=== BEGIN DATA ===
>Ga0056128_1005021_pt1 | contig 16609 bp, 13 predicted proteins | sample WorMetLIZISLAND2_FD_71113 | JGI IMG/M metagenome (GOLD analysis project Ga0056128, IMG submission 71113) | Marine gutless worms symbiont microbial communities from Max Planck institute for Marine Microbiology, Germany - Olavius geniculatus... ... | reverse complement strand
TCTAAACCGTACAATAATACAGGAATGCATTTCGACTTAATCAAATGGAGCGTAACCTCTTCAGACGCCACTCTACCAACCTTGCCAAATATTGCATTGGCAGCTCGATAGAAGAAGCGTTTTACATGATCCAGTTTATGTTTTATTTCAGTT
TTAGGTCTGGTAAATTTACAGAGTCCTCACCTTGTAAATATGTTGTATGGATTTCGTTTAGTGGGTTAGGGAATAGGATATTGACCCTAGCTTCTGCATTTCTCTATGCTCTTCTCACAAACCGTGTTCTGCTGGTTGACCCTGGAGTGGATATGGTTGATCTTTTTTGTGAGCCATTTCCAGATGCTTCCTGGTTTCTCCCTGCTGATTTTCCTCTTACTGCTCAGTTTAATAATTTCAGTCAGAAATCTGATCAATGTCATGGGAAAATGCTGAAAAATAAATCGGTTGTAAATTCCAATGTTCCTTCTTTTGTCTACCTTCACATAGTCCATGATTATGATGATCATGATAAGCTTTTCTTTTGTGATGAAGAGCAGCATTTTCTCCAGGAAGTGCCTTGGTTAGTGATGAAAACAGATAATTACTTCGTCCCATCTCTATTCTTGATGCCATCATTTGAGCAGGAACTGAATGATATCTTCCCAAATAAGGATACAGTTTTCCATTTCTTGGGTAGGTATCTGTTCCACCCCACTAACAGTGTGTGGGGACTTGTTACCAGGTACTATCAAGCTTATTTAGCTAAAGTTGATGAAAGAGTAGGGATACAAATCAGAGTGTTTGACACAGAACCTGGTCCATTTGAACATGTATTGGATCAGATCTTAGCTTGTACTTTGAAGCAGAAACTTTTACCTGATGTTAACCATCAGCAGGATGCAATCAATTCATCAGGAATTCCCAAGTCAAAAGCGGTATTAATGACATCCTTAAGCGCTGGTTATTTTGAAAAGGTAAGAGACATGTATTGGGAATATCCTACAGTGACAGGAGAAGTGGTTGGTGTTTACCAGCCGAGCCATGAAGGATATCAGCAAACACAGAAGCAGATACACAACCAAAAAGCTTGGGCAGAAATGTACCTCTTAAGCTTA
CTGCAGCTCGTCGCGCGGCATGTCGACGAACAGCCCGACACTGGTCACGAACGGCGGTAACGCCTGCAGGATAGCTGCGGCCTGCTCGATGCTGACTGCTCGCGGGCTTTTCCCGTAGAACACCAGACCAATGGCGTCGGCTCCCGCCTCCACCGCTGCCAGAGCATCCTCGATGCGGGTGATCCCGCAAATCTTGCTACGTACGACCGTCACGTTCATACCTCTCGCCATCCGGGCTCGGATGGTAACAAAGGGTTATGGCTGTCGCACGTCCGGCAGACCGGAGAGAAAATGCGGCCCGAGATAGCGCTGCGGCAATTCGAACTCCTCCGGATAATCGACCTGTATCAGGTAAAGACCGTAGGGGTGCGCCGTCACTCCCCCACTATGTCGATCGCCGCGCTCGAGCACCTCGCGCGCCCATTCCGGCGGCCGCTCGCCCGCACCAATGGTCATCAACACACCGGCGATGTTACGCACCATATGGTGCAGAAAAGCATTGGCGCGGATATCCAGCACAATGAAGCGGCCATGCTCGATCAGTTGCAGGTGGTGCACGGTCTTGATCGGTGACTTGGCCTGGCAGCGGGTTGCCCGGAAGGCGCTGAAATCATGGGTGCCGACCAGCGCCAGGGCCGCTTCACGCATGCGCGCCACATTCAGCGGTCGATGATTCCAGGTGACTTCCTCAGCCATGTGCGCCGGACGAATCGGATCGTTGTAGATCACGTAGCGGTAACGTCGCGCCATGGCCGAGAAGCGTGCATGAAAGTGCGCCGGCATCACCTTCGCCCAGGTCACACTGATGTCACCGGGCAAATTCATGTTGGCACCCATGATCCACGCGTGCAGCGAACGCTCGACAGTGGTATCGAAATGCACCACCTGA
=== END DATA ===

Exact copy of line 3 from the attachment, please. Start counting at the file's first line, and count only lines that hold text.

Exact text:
TTAGGTCTGGTAAATTTACAGAGTCCTCACCTTGTAAATATGTTGTATGGATTTCGTTTAGTGGGTTAGGGAATAGGATATTGACCCTAGCTTCTGCATTTCTCTATGCTCTTCTCACAAACCGTGTTCTGCTGGTTGACCCTGGAGTGGATATGGTTGATCTTTTTTGTGAGCCATTTCCAGATGCTTCCTGGTTTCTCCCTGCTGATTTTCCTCTTACTGCTCAGTTTAATAATTTCAGTCAGAAATCTGATCAATGTCATGGGAAAATGCTGAAAAATAAATCGGTTGTAAATTCCAATGTTCCTTCTTTTGTCTACCTTCACATAGTCCATGATTATGATGATCATGATAAGCTTTTCTTTTGTGATGAAGAGCAGCATTTTCTCCAGGAAGTGCCTTGGTTAGTGATGAAAACAGATAATTACTTCGTCCCATCTCTATTCTTGATGCCATCATTTGAGCAGGAACTGAATGATATCTTCCCAAATAAGGATACAGTTTTCCATTTCTTGGGTAGGTATCTGTTCCACCCCACTAACAGTGTGTGGGGACTTGTTACCAGGTACTATCAAGCTTATTTAGCTAAAGTTGATGAAAGAGTAGGGATACAAATCAGAGTGTTTGACACAGAACCTGGTCCATTTGAACATGTATTGGATCAGATCTTAGCTTGTACTTTGAAGCAGAAACTTTTACCTGATGTTAACCATCAGCAGGATGCAATCAATTCATCAGGAATTCCCAAGTCAAAAGCGGTATTAATGACATCCTTAAGCGCTGGTTATTTTGAAAAGGTAAGAGACATGTATTGGGAATATCCTACAGTGACAGGAGAAGTGGTTGGTGTTTACCAGCCGAGCCATGAAGGATATCAGCAAACACAGAAGCAGATACACAACCAAAAAGCTTGGGCAGAAATGTACCTCTTAAGCTTA